A general reading list for new (and not so new) history teachers

I have spent some time today putting together a list of books that I would recommend to people about to start training as history teachers. In particular, I wanted to recommend some books that did some serious work on knowledge breadth. The list I put together can be found here. It is by necessity a personal and eclectic mix, but most of the books (a) are written by leading scholars, (b) have chronological, geographical and thematic breadth, (c) are written in a style that is easily accessible to the general reader but are nevertheless (d) scholarly in their approach with clear references to the historiography and source material.

Do feel free to add further recommendations in the comments!

A General Reading List for New History Teachers

  • M. Beard, SPQR: a history of Ancient Rome
  • N. Higham & M.J. Ryan, The Anglo-Saxon World
  • C. de Hamel, Meetings with Remarkable Manuscripts
  • R. Bartlett, The Medieval World Complete
  • J. Riley-Smith, The Crusades: a history
  • F. McLynn, Ghengis Khan: the man who conquered the world
  • P. Frankopan, The Silk Roads: a new history of the world
  • D. Abulafia, The Great Sea: a human history of the Mediterranean
  • J. Iliffe, Africans: the history of a continent
  • P. H. Wilson, The Holy Roman Empire: a thousand years of Europe’s history
  • J. Darwin, After Tamerlane: the Global History of Empire since 1405
  • J.F. Richards, The Mughal Empire
  • T. Blanning, The Pursuit of Glory: Europe 1648-1815
  • K. Pomeranz, The Great Divergence: China, Europe and the Making of the Modern World Economy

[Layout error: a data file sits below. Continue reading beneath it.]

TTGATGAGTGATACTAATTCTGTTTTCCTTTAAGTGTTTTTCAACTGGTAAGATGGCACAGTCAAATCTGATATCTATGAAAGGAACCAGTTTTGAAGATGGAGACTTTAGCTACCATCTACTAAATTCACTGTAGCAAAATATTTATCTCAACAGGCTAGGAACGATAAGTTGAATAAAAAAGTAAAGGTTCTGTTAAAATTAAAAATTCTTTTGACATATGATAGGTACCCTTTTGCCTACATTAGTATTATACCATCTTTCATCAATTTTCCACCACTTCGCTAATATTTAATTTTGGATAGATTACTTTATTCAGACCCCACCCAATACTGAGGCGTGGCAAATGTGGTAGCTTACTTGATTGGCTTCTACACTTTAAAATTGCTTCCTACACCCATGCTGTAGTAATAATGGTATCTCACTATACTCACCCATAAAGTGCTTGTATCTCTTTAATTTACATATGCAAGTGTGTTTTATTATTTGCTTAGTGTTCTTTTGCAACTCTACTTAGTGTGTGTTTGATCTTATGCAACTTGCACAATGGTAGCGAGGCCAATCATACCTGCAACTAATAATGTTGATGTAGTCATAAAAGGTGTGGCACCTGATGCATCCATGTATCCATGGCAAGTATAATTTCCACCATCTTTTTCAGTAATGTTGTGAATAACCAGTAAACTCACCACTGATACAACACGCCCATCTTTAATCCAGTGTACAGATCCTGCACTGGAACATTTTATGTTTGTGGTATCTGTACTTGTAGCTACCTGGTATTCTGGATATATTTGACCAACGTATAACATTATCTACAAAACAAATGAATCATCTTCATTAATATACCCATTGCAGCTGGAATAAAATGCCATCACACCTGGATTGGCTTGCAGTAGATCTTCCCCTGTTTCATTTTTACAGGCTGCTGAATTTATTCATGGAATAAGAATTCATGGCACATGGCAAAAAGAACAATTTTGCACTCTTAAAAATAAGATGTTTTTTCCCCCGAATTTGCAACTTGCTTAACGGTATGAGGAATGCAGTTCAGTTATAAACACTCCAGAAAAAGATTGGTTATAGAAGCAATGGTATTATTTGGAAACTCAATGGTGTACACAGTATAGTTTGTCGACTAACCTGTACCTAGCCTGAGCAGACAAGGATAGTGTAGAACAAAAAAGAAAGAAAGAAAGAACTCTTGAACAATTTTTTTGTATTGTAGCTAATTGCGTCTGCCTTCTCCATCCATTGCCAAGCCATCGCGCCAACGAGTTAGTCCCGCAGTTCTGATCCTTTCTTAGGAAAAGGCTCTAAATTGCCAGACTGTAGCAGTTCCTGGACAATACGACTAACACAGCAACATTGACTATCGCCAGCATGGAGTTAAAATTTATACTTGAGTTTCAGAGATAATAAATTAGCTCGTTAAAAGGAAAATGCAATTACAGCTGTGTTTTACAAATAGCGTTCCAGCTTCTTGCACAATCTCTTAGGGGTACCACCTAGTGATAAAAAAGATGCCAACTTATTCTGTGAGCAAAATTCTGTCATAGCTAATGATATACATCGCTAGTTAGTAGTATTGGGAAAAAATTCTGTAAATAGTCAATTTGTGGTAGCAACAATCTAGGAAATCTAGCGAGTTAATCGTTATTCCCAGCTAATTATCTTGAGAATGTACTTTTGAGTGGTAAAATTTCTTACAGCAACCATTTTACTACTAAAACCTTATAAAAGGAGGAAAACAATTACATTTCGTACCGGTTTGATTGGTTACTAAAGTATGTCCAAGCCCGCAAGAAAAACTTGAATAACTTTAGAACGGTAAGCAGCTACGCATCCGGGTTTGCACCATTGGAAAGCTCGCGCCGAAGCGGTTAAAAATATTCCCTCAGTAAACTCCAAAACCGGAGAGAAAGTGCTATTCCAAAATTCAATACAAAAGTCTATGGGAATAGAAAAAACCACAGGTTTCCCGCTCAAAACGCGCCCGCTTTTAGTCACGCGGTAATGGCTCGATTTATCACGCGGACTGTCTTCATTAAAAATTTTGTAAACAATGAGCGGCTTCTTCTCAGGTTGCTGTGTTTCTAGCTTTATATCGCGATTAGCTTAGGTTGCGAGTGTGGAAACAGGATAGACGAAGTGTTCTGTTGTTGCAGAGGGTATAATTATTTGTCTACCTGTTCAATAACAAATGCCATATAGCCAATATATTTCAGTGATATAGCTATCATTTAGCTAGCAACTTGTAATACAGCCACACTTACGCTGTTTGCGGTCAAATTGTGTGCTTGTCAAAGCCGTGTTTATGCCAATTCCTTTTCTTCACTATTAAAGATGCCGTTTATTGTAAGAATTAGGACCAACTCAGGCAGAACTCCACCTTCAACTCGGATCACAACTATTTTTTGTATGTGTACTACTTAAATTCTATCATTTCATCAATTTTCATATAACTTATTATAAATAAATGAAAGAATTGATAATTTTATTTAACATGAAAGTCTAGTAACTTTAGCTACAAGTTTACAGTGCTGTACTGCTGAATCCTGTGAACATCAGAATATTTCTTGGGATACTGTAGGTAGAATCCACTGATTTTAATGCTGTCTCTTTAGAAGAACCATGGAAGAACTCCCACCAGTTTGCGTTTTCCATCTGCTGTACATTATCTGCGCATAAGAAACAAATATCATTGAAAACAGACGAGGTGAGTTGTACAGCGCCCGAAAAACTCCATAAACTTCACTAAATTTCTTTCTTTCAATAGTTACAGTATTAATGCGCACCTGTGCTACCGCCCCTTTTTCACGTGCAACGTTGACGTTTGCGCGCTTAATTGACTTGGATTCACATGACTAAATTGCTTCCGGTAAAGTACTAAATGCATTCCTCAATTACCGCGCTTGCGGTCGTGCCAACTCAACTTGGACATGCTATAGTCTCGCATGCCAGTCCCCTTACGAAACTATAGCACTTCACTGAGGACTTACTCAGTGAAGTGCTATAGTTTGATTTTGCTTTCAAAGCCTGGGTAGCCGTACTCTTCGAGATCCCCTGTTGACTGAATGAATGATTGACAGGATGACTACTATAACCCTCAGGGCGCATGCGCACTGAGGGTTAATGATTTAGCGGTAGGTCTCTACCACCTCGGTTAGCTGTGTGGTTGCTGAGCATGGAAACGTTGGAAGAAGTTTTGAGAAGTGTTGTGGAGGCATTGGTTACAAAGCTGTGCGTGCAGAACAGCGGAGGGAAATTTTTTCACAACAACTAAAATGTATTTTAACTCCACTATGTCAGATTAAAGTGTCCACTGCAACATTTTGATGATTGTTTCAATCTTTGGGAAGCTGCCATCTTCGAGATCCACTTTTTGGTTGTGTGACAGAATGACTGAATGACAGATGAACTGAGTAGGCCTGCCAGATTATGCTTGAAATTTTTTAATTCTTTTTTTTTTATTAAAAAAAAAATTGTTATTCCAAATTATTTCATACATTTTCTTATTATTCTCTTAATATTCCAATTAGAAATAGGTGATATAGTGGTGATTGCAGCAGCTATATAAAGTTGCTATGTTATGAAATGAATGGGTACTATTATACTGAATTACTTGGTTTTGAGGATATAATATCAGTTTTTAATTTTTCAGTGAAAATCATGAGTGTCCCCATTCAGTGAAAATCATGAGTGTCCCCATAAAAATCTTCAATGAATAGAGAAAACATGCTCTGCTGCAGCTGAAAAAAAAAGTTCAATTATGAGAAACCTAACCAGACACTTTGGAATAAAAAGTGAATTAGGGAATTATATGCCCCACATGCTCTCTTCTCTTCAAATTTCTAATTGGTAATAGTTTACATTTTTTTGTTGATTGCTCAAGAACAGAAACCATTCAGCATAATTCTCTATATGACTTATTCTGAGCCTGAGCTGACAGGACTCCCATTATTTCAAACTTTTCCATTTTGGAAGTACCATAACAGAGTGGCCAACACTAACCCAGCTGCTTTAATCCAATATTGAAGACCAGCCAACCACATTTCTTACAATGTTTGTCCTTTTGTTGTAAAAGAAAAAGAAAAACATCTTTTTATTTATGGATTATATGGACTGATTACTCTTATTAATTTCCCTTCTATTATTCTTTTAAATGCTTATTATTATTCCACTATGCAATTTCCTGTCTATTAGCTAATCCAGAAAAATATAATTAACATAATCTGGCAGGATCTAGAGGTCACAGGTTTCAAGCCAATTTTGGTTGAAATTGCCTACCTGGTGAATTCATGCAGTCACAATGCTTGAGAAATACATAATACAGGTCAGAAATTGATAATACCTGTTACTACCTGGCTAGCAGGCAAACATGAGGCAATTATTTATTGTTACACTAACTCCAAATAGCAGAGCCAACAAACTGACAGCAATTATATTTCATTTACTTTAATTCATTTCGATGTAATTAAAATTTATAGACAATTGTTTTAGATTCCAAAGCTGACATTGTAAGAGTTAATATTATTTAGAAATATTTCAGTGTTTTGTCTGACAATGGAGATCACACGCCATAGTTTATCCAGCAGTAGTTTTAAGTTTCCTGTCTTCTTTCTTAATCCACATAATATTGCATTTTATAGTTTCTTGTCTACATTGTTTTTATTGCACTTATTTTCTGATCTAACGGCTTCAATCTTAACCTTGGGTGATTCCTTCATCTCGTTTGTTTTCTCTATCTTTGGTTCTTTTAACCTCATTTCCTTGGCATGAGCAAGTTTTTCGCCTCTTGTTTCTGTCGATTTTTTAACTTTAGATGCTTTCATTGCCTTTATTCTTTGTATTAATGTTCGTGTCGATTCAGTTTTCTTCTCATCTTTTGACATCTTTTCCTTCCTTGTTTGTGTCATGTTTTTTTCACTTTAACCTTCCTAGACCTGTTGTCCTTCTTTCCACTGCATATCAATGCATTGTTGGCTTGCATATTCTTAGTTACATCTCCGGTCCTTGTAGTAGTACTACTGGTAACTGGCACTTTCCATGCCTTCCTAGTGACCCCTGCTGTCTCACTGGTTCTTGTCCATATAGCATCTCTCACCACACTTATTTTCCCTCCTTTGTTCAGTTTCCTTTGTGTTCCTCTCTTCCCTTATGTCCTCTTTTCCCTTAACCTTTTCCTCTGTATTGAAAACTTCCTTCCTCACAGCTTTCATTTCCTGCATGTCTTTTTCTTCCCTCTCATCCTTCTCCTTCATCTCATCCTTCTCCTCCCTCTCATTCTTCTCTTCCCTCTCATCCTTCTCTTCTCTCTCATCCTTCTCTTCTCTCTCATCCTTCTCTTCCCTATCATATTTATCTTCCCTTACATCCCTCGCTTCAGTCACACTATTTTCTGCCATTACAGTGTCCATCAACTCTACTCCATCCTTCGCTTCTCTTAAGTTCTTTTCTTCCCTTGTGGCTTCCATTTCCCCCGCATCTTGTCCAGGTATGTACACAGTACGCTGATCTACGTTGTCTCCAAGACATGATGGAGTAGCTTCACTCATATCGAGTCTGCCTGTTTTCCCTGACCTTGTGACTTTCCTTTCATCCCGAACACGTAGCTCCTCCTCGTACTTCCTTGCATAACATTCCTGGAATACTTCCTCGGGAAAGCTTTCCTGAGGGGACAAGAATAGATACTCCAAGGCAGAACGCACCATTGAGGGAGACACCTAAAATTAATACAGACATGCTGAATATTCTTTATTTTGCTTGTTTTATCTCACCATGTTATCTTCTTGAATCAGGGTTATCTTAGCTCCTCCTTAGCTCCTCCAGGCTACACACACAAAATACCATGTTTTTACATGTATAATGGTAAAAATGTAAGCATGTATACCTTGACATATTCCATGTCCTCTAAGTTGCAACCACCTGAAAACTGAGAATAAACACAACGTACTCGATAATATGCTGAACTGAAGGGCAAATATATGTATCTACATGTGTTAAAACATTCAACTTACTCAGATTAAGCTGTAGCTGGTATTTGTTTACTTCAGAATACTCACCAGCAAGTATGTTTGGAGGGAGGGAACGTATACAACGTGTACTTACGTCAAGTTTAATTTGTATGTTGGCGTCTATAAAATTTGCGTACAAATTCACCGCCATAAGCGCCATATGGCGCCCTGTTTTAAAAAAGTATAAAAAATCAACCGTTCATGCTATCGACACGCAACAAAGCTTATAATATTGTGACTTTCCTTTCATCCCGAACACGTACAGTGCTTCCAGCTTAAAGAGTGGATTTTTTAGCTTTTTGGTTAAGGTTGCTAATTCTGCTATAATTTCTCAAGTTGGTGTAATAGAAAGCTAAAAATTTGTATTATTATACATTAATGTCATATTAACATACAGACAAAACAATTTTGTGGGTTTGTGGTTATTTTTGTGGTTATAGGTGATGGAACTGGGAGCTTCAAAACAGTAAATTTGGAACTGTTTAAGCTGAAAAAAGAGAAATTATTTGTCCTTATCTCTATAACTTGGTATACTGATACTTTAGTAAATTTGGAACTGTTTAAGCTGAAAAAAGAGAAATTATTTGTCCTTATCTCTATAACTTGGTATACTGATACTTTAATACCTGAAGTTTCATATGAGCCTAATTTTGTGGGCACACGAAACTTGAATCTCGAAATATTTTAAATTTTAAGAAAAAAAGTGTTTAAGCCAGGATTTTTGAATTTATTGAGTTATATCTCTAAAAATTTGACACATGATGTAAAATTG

• L. Colley, Britons: Forging the Nation 1707-1837
  • C. Clark, Iron Kingdom: The Rise and Downfall of Prussia,1600-1947
  • D. Reynolds, America: Empire of Liberty
  • C.A. Bayly, The Birth of the Modern World, 1780-1914
  • R.J. Evans, The Pursuit of Power: Europe 1815-1914
  • O. Figes, Revolutionary Russia, 1891-1991
  • R.J. Evans, The Coming of the Third Reich
  • J.L Gaddis, The Cold War

13 Comments on A general reading list for new (and not so new) history teachers

  1. A helpful list, thanks Michael. Others I would recommend:

    J. Gillingham, Conquests, Catastrophe and Recovery: Britain and Ireland, 1066-1485
    R. Hine & J. Faragher, Frontiers: A Short History of the American West
    C. Watkins, The Undiscovered Country: Journeys Among the Dead

  2. When I began teaching in Egypt my constant companion was Cleveland: A History of the Modern Middle East. It offers comprehensive and thoroughly engaging coverage of the past couple of centuries.

    • Michael Fordham // 19 January 2018 at 13:46 // Reply

      Thanks – I haven’t read that. The two overviews I’ve found most useful for this are

      – A. Hourani, A History of the Arab Peoples
      – B. Lewis, The Middle East: 2000 Years of History from the Rise of Christianity to the Present Day

      I keep meaning to read something decent on the Abbasid Caliphate. Any ideas?

  3. I can highly recommend Black and British by David Olusoga which is a superb overview of the contribution that Black Britons have made to this country for at least 500 years. Extremely well researched and highly accessible. A must for all history teachers in contemporary Britain!